Hitting Process Part 5 – Decide and Release

By Doug Bernier

This is the last and most important part of hitting. It’s where you decide if you are going to swing the bat. If so, release the barrel of the bat towards the baseball and try to square it up.

How to release the baseball swing:

After we decide to swing the bat, we take our weight shift and turn it into a rotational movement, to get the most bat speed possible. With your lower half out of the way all you have left is throwing your hands at the ball.

1. To start your baseball swing, take your back elbow and drive it into your body. At the same time your bottom hand will drive the knob of the bat toward the baseball. Your bottom hand is the guide hand.

Your back elbow is key once it comes into the slot (where it physically touches your body) you reach a point of no return. This creates a lot of hand speed and once your elbow gets all the way to your body you will not be able to stop your swing.
Once your elbow gets into the slot your barrel will almost be in the zone and will start going through the zone.
2. Once your back elbow gets into the body, your top hand will start to take over and dominate the bottom hand. Your top hand is your power hand, guiding the barrel of the bat toward the baseball.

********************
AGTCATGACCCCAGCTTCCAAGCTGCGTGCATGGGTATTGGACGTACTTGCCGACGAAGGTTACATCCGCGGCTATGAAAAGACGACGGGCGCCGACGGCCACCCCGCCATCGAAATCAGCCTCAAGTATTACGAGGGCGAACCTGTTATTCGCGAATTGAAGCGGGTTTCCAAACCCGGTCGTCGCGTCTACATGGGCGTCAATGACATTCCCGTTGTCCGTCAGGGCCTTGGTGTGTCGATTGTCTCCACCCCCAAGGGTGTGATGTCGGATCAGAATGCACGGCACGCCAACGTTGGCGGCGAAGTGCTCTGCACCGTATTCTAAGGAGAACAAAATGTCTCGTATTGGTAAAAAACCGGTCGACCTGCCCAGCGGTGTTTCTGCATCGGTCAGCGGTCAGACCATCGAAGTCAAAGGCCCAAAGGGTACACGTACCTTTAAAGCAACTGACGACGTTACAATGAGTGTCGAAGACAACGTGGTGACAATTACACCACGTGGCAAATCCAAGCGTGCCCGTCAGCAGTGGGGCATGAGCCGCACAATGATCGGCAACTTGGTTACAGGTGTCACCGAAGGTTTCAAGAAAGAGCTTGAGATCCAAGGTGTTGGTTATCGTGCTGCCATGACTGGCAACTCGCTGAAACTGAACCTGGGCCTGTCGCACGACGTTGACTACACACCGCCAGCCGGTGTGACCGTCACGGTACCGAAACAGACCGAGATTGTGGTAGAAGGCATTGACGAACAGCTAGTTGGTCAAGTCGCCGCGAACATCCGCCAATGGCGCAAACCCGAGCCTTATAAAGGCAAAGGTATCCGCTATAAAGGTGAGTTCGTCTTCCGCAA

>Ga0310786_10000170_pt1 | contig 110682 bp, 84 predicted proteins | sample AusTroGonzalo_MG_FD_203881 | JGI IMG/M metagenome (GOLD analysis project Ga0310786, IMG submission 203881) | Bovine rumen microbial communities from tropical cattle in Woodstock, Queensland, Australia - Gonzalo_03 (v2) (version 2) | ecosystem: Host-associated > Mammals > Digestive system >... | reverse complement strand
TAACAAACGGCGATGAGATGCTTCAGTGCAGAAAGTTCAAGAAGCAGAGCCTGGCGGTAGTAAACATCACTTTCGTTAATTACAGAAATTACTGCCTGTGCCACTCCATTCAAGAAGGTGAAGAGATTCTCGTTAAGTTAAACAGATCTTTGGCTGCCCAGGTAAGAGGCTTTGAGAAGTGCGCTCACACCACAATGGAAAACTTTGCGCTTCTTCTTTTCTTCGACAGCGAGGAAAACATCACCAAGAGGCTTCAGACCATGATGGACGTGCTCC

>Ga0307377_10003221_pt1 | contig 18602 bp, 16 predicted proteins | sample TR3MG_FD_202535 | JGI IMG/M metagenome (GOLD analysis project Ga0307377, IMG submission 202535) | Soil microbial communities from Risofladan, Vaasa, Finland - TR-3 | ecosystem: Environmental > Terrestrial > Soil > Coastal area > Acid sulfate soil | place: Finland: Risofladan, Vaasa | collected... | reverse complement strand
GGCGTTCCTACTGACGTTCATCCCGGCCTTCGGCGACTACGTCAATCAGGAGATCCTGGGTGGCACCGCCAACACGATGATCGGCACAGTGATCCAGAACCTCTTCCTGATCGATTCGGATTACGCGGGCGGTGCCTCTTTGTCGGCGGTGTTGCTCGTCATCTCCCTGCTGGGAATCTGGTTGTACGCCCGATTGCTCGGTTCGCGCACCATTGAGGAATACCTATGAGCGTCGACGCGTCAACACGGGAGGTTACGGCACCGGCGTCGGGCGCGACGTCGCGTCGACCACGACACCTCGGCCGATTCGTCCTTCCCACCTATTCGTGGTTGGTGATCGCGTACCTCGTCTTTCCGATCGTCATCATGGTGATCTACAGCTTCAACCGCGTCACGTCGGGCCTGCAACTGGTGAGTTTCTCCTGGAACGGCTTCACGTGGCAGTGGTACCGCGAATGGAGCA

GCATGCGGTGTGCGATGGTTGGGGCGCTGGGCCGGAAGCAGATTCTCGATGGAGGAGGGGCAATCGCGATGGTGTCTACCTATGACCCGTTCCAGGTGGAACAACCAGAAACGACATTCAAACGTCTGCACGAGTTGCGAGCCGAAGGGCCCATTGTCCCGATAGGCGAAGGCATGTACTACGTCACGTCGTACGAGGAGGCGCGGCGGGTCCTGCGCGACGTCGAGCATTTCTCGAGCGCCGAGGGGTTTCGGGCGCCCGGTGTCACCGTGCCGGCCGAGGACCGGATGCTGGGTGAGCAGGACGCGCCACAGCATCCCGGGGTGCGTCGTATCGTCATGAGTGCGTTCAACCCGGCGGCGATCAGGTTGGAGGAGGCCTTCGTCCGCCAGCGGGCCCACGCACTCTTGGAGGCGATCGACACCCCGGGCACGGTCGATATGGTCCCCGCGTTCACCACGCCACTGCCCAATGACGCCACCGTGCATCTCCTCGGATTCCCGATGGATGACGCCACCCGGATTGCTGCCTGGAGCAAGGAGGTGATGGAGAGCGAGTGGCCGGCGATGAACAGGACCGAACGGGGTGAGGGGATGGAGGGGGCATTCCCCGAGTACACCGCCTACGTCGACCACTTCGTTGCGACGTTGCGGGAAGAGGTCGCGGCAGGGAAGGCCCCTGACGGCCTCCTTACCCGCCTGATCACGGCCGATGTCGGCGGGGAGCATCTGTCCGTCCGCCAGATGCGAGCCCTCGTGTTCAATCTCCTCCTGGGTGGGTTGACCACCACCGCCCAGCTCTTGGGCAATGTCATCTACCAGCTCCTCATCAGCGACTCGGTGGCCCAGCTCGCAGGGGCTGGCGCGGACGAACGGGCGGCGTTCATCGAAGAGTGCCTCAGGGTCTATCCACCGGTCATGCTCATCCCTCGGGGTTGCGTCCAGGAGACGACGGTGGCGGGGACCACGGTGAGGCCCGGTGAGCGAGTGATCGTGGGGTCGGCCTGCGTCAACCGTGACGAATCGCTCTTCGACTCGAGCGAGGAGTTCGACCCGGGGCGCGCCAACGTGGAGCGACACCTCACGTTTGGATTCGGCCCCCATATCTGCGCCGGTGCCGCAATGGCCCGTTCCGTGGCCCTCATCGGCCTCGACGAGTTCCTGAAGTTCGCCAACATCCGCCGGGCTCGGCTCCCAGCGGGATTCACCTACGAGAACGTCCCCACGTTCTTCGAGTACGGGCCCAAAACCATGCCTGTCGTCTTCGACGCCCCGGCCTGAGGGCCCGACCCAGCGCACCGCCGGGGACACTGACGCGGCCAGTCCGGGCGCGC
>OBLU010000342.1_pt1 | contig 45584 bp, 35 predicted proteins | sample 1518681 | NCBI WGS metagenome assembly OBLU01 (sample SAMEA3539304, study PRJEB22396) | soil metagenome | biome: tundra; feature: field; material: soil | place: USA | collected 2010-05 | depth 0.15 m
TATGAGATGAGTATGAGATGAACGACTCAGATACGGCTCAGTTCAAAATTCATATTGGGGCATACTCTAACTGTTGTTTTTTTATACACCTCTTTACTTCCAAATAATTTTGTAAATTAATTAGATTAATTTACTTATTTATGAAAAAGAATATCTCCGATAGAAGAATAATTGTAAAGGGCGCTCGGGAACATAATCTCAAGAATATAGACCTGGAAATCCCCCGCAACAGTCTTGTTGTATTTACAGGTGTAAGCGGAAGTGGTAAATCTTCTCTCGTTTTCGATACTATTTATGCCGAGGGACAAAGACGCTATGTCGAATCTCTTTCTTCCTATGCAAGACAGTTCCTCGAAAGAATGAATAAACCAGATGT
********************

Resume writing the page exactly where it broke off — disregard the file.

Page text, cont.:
3. The action of releasing your swing happens as everything rotates around your head. Keeping your head still will allow you to see the ball better and make consistently better contact.

4. Finish your swing by following through the baseball. Hit “through” the ball, not “to” the ball. In other words, follow through.

The old saying of “Short to and long through” is a simple way of explaining the perfect swing. Meaning, quick to the ball and long follow-through.

Final thought on releasing your swing

Once you decide to swing and fire your hands at the baseball, swing hard and don’t try to guide the bat to make contact. Sometimes it is better to swing and miss than to guide your swing to make contact and hit a weak ground ball to an infielder.

Doug Bernier, founder of Pro Baseball Insider.com, debuted in the Major Leagues in 2008 with the Colorado Rockies, and has played professional baseball for 13 years. Most recently, Doug signed with the Minnesota Twins in 2013, where he logged time at every infield position except 1st base in 33 Major League games.

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